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Carcinogenicity

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Description of key information

In mice, NOAEL in males is 2000 mg/l in drinking water, whereas for females this is 1000 mg/l, also based on thyroid follicular cell hypertrophy. This corresponds to 60 mg/kg bw/day in females and 80 mg/kg bw/day in males. There was a marginally increased incidence (positive trend) of pancreatic island neoplasms observed in females although the authors considered these results to be equivocal. The effect was only observed in only one sex, the incidences for either adenomas or adenomas and carcinomas (combined) were not statistically significant [the global incidence of hyperplasia plus adenomas remains flat over dose (9/46; 8/47; 6/49; 6/49).] Similar effects were not observed in the rat carcinogenicity study. In the rat the NOAEL for tumourigenic effects on thyroid is 1000 mg/l in drinking water, equivalent to 35 mg/kg bw/day in males and 45 mg/kg bw/day in females. For non-neoplastic effects, the effects on the thyroid are the most critical. The seriousness of the long term TSH stimulation of the follicle cells is relatively limited as only hypertrophy and not hyperplasia were observed even at the two highest doses of sodium chlorate at the end of the 13 week study. In the 2-year study positive trends were observed in the incidences of thyroid gland follicular cell adenoma or carcinoma (combined) in males and females. At 125 mg/l, only at the end of the 2-year study a minimal increase in follicular cell hypertrophy has been observed in males.

The NOAEL for tumorigenic effects on thyroid is 1000 mg/L, equivalent to 35 mg/kg bw/day in males and 45 mg/kg bw/day in females.

For non neoplastic effects, based on thyroid follicular cell hypertrophy, the LOAEL in males is 125 mg/l that corresponds to 5 mg/kg bw/day. As this was the only effect observed, clinically of marginal relevance, and caused by a physiological compensatory mechanism, this could also be the NOAEL.

NOAEL in females is 125 mg/l (equivalent to 5 mg/kg bw/day) based also on thyroid follicular cell hypertrophy.

Key value for chemical safety assessment

Carcinogenicity: via oral route

Endpoint conclusion
Endpoint conclusion:
adverse effect observed
Dose descriptor:
NOAEL
5 mg/kg bw/day

Additional information

The 2-year chronic NTP studies in mice and rats indicated thyroid effects in rats. There seemed to be a concentration-related increase in percentage of smaller follicles, often showing colloid depletion, which was visible from 5 mg/kg bw/day in males and females.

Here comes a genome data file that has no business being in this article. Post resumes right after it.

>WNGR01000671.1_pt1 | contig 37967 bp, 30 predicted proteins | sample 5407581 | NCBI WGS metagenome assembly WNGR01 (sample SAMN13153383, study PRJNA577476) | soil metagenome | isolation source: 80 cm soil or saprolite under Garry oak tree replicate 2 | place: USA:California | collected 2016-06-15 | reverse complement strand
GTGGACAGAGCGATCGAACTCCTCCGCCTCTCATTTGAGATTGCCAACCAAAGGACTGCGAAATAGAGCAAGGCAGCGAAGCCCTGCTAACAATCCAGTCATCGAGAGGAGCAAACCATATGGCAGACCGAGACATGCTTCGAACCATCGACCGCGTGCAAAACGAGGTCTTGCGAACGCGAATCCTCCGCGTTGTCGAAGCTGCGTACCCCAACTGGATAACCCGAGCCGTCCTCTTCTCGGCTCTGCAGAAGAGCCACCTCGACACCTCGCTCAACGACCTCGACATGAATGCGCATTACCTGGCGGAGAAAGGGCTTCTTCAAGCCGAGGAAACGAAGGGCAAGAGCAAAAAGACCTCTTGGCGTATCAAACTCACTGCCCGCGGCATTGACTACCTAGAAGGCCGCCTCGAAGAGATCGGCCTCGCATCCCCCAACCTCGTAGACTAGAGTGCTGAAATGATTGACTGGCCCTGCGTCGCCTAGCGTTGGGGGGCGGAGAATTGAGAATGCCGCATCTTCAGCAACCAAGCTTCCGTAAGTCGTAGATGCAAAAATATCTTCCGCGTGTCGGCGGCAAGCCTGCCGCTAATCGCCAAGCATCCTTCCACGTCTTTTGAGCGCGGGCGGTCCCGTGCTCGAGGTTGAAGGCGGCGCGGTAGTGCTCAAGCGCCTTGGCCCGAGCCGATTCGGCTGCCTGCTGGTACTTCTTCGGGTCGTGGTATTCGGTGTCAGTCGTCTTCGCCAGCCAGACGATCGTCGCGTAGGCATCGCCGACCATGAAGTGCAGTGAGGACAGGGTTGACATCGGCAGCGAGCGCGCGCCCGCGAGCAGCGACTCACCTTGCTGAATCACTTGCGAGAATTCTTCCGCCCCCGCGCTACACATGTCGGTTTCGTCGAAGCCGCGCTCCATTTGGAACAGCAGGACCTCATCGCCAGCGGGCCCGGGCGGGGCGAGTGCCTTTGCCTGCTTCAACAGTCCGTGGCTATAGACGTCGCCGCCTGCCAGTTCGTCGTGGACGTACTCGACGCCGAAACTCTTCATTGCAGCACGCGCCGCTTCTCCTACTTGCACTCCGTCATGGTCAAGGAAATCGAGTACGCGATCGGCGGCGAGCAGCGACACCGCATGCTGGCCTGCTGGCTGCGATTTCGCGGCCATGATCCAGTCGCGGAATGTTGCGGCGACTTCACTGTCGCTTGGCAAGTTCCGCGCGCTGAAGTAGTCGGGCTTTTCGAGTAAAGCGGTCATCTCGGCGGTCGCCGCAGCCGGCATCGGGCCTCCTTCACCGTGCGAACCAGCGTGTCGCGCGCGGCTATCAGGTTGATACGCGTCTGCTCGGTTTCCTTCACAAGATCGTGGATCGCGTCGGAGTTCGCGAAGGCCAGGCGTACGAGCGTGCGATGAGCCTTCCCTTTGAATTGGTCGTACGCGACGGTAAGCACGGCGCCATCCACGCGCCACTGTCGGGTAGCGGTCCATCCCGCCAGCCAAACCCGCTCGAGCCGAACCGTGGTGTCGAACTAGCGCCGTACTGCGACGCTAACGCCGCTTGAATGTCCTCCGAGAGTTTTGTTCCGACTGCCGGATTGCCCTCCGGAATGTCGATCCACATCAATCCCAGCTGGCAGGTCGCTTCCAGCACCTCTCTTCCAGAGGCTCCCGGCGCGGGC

Although no haematological effects were observed in the chronic NTP study, in particular methaemoglobin forming, the incidence of bone marrow hyperplasia was possibly increased in the male rats and female mice (but lowered in male mice).

 

In the NTP carcinogenicity study, sodium chlorate resulted in a positive trend in the incidences of pancreatic islet cell adenoma or carcinoma (combined), in female mice although the authors considered these results in mice to be equivocal. The effect was only observed in only one sex, the incidences for either adenomas or adenomas and carcinomas (combined) were not statistically significant [the global incidence of hyperplasia plus adenomas remains flat over dose (9/46; 8/47; 6/49; 6/49).] Similar effects were not observed in the rat carcinogenicity study.

An increase of thyroid neoplasia in male rats (at 75 mg/kg bw/day) was seen. Taking into account the mechanism of action, which is a mechanism that does not directly act on the thyroid but acts via hormone imbalance, strongly suggested from the available data, sodium chlorate should not be considered as a potential human carcinogen. For further details on MoA see Annex I of the CSR: position paper Ledirac and Pontal 2008.

In rodents there is convincing evidence that thyroid hormone imbalance alone leads to tumour formation. Studies have been performed based on the effect of iodine deficiency, partial thyroidectomy and transplantation of TSH-secreting tumours. The weight of the evidence suggests that rodents are more sensitive than human subjects to thyroid tumour induction due to hormonal imbalances that cause elevated TSH levels. It is known for at least 20 different compounds to cause follicular cell neoplasms of the thyroid in rodents, however, none of these compounds is unequivocally associated with thyroid cancer in humans (Capen, 1999 and 2005).

Carcinogenicity: via oral route (target organ): glandular: thyroids

Justification for classification or non-classification

Based on results of a 2 -year carcinogenicty study in rats and mice and information on the MoA, the sodium chlorate is not classified.